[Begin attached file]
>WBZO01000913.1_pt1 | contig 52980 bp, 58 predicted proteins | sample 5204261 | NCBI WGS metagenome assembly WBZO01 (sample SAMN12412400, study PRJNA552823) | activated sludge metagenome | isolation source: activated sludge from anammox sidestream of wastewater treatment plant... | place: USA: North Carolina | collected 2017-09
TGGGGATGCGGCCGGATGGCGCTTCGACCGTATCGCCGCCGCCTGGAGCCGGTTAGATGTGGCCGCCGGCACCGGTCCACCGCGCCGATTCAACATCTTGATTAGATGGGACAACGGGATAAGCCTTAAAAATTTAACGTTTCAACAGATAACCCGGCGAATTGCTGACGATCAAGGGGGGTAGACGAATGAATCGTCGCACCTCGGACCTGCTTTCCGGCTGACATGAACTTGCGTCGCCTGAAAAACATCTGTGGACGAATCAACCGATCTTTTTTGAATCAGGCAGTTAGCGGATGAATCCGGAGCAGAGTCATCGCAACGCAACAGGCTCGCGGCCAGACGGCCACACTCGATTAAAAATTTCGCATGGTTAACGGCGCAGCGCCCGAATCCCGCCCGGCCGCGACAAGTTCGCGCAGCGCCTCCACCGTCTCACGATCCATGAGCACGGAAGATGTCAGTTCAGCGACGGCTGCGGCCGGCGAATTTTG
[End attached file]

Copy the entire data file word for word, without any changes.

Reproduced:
>WBZO01000913.1_pt1 | contig 52980 bp, 58 predicted proteins | sample 5204261 | NCBI WGS metagenome assembly WBZO01 (sample SAMN12412400, study PRJNA552823) | activated sludge metagenome | isolation source: activated sludge from anammox sidestream of wastewater treatment plant... | place: USA: North Carolina | collected 2017-09
TGGGGATGCGGCCGGATGGCGCTTCGACCGTATCGCCGCCGCCTGGAGCCGGTTAGATGTGGCCGCCGGCACCGGTCCACCGCGCCGATTCAACATCTTGATTAGATGGGACAACGGGATAAGCCTTAAAAATTTAACGTTTCAACAGATAACCCGGCGAATTGCTGACGATCAAGGGGGGTAGACGAATGAATCGTCGCACCTCGGACCTGCTTTCCGGCTGACATGAACTTGCGTCGCCTGAAAAACATCTGTGGACGAATCAACCGATCTTTTTTGAATCAGGCAGTTAGCGGATGAATCCGGAGCAGAGTCATCGCAACGCAACAGGCTCGCGGCCAGACGGCCACACTCGATTAAAAATTTCGCATGGTTAACGGCGCAGCGCCCGAATCCCGCCCGGCCGCGACAAGTTCGCGCAGCGCCTCCACCGTCTCACGATCCATGAGCACGGAAGATGTCAGTTCAGCGACGGCTGCGGCCGGCGAATTTTG